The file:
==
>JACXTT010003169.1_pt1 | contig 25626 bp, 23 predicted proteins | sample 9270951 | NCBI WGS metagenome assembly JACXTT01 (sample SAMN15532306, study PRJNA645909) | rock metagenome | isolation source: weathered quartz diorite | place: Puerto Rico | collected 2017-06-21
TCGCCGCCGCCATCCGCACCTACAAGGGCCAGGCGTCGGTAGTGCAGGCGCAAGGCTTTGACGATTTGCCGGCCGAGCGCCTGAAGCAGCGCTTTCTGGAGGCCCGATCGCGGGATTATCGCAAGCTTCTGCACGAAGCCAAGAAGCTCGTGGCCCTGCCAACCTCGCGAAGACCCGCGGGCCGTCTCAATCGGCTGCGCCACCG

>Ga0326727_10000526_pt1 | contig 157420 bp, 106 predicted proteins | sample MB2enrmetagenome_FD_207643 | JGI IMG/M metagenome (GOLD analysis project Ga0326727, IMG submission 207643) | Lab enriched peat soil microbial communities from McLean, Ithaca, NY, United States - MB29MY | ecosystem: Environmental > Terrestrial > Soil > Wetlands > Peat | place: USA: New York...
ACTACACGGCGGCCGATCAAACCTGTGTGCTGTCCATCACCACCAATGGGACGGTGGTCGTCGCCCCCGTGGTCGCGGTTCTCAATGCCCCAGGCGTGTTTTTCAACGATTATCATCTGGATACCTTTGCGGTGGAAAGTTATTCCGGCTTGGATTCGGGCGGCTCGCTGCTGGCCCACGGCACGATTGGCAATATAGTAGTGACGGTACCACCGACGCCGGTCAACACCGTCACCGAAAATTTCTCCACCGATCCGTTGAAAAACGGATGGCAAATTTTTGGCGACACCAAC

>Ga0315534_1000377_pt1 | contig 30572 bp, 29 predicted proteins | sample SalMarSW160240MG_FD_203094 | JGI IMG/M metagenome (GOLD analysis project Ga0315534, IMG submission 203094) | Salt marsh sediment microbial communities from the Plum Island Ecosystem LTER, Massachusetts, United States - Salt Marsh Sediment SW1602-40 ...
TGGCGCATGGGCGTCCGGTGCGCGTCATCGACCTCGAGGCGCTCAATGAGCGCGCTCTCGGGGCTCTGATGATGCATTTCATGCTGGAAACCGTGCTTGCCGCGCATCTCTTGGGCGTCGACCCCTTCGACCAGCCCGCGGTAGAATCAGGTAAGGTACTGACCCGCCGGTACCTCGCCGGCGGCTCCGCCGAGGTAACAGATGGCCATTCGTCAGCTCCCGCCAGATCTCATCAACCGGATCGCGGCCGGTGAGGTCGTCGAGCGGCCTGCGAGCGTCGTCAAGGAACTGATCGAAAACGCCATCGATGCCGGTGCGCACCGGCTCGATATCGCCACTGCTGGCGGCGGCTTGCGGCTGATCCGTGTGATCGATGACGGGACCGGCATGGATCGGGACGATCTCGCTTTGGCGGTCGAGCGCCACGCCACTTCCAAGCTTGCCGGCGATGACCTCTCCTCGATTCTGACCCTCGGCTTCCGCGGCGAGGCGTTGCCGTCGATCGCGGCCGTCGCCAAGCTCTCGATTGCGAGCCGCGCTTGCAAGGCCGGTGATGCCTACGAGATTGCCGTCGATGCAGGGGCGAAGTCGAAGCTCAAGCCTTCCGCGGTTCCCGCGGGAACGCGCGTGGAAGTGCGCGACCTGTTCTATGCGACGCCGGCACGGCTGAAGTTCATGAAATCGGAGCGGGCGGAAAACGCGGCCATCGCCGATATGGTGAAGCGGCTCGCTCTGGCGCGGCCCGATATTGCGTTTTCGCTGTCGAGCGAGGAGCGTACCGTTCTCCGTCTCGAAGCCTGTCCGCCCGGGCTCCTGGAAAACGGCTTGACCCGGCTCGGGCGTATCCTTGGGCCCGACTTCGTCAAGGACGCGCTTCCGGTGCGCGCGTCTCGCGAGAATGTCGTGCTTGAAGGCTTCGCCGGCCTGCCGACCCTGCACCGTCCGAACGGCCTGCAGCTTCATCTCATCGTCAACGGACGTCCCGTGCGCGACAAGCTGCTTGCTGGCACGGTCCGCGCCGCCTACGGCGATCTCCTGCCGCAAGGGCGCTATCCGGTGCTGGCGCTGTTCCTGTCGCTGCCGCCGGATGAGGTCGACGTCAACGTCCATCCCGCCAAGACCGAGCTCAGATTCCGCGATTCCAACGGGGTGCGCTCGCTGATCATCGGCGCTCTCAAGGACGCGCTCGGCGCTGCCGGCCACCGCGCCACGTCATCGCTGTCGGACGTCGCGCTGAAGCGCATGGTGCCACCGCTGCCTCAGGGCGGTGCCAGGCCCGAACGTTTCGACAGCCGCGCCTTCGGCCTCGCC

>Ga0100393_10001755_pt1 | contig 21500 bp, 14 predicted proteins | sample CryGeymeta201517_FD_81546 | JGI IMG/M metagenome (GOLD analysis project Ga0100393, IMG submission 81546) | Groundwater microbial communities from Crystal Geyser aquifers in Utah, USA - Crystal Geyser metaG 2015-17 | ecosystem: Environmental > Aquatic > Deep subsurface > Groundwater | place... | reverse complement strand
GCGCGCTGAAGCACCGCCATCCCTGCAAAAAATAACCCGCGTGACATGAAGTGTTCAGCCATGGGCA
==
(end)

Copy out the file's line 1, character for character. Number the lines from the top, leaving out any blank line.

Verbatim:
>JACXTT010003169.1_pt1 | contig 25626 bp, 23 predicted proteins | sample 9270951 | NCBI WGS metagenome assembly JACXTT01 (sample SAMN15532306, study PRJNA645909) | rock metagenome | isolation source: weathered quartz diorite | place: Puerto Rico | collected 2017-06-21